Mike would like to thank Brian Litofsky of Palladium Group for his contribution to this column.

Over the past months, Peter Graham and I have covered a range of topics associated with building an information-empowered organization. I am pleased to be taking over the column beginning with this important discusssion on tools. Too often, excess emphasis is placed on the tool or vendor, with little effort spent on selection and adoption. This month, I will cover the most important aspects of performance management tools: best practices in selection, alignment to enterprise needs, migration from disparate toolsets and adoption and support of enterprise information tools.

 

Best Practices in Tool Selection

It is important to recognize initially whether a tool evaluation process is needed, and if so, what type. There may be disagreement or little understanding of the proposed options. In rare cases, the tool decision has been made, and all that’s required is validation. In any circumstance, an evaluation process should be carefully designed that matches the type of selection needed. Considerations include:

  • Establishment of the short list - include currently leveraged tools, but also consider application and project budget.
  • Participants - identify as influencers versus deciders.
  • Depth and breadth of requirements - both users and IT have relevant needs.
  • Tool evaluation - decide to allow vendors to demo or require them to build a proof of concept (POC).
  • Criteria for decision - consider that all requirements are not equal. Weighting should reflect the priorities and magnitude of individual items.

Initial time spent designing the evaluation process will return great dividends. Tool implementation partners can be great assets, and in some cases manage this process, because they are experienced and willing to identify gaps in the pursuit of a long-term implementation partnership. Care should be exercised to select a partner with a wide variety of tool experience to reduce bias.


Alignment to Enterprise Needs

Too often, I hear stories of how disparate toolsets have evolved across departments. In large companies, as many as eight or 10 redundant tools can exist for reporting and analysis. There are typically multiple planning tools as well. Standardization of toolsets is commonly accepted as a better approach, and with software consolidations it is now easier to accomplish. Many benefits to a standard corporate performance management (CPM) package exist including lower maintenance costs, common support skills and more seamless integration of the presentation layer. The selected tool must also meet the requirements for the business, and in some cases, that could require an exception.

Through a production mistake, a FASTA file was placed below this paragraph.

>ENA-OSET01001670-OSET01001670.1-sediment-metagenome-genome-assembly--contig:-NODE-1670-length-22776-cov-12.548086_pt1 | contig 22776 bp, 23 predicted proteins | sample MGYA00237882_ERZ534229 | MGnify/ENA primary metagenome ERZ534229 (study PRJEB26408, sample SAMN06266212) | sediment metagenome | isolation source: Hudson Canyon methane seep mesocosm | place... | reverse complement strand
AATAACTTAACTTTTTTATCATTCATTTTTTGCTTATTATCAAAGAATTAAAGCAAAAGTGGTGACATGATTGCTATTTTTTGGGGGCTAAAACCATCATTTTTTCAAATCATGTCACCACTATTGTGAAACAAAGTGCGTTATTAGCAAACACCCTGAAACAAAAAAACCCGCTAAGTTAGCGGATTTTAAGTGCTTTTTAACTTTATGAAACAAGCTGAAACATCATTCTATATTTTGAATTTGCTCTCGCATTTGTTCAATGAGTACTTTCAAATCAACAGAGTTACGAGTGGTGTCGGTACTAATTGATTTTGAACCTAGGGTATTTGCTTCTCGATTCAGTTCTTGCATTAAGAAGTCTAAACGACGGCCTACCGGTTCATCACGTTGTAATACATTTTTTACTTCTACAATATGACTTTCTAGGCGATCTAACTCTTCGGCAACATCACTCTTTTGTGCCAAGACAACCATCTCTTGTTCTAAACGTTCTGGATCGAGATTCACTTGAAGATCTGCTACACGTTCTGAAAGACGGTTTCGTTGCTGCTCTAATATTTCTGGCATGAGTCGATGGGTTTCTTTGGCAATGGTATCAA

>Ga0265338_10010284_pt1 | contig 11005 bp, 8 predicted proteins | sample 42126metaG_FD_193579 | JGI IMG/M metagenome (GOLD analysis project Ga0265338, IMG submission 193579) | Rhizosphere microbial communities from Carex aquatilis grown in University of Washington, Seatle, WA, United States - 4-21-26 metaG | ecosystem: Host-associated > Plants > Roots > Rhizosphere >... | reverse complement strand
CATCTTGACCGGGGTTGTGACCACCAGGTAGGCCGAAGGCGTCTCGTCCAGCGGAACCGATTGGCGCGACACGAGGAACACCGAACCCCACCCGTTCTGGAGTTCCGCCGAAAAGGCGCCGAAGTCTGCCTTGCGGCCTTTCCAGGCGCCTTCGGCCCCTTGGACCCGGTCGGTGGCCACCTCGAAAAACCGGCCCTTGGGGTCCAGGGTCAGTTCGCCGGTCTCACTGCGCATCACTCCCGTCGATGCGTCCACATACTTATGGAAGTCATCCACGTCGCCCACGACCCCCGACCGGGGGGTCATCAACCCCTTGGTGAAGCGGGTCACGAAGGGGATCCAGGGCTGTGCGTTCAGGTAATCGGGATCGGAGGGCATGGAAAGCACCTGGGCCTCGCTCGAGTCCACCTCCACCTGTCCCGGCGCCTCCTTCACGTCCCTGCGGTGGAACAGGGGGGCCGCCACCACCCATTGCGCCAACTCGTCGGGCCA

The organization must first define its standard for alignment, including whether the project must use the same tool configured the same way or if other similar tools are eligible for selection. These answers are unique to your company, often based on size, users and complexity. One common thread, however, is that the tool standardization decision should be made, communicated and enforced.

If your company chooses to standardize on a performance management toolset, the need to align requirements must be addressed. One key to standardization is to develop a process for proposing deviation. Managers that perceive a gap should put forth their requirements and clearly demonstrate that the gap exists. They should be heard and an applicable solution designed within the standard toolset. Another key is to eliminate shadow IT where tools are selected, purchased, installed and supported solely by business analysts. Putting the budget for projects within IT helps eliminate shadow IT groups, as does developing and communicating a severe disincentive to vendors that attempt to sell directly to business users.

Migration from Disparate Toolsets

If you’ve chosen an enterprise approach, a roadmap must be developed to migrate existing implementations to the standard toolset. This is the most difficult aspect of adoption. IT managers should identify and communicate the benefits of adoption to current users - perhaps an improved business process, an easier-to-use tool or something that could save time and/or money in the department. Sometimes the opportunity to reconfigure the implementation can be sold as a benefit. You must foster a perception of the new tool as an opportunity for the department to improve versus being forced to conform.

Adoption and Support

Whether new or migrated, the final key to success is to ensure a tool’s complete adoption. There are several ways to accomplish this:

  • From selection to the production migration, be inclusive. Users that participate in the project are more likely to accept its result.
  • Make sure the implementation actually meets its defined requirements.
  • Train - not just on how to use the tool, but on why to use the tool. Develop and leverage use cases to ensure day-to-day business processes are transformed to leverage the new tool.
  • Create advocates in the business. Super users who are involved in testing and training will be your front line in getting everyone else on board. Using these individuals in a phased rollout approach is best.

Make no mistake, the technology leveraged to empower your organization is important. However, with technological advances in recent years and the resultant number of high-quality tools available, the key to successful information empowerment typically lies not within the software, but in your approach to leveraging performance management tools as an organization.

Register or login for access to this item and much more

All Information Management content is archived after seven days.

Community members receive:
  • All recent and archived articles
  • Conference offers and updates
  • A full menu of enewsletter options
  • Web seminars, white papers, ebooks

Don't have an account? Register for Free Unlimited Access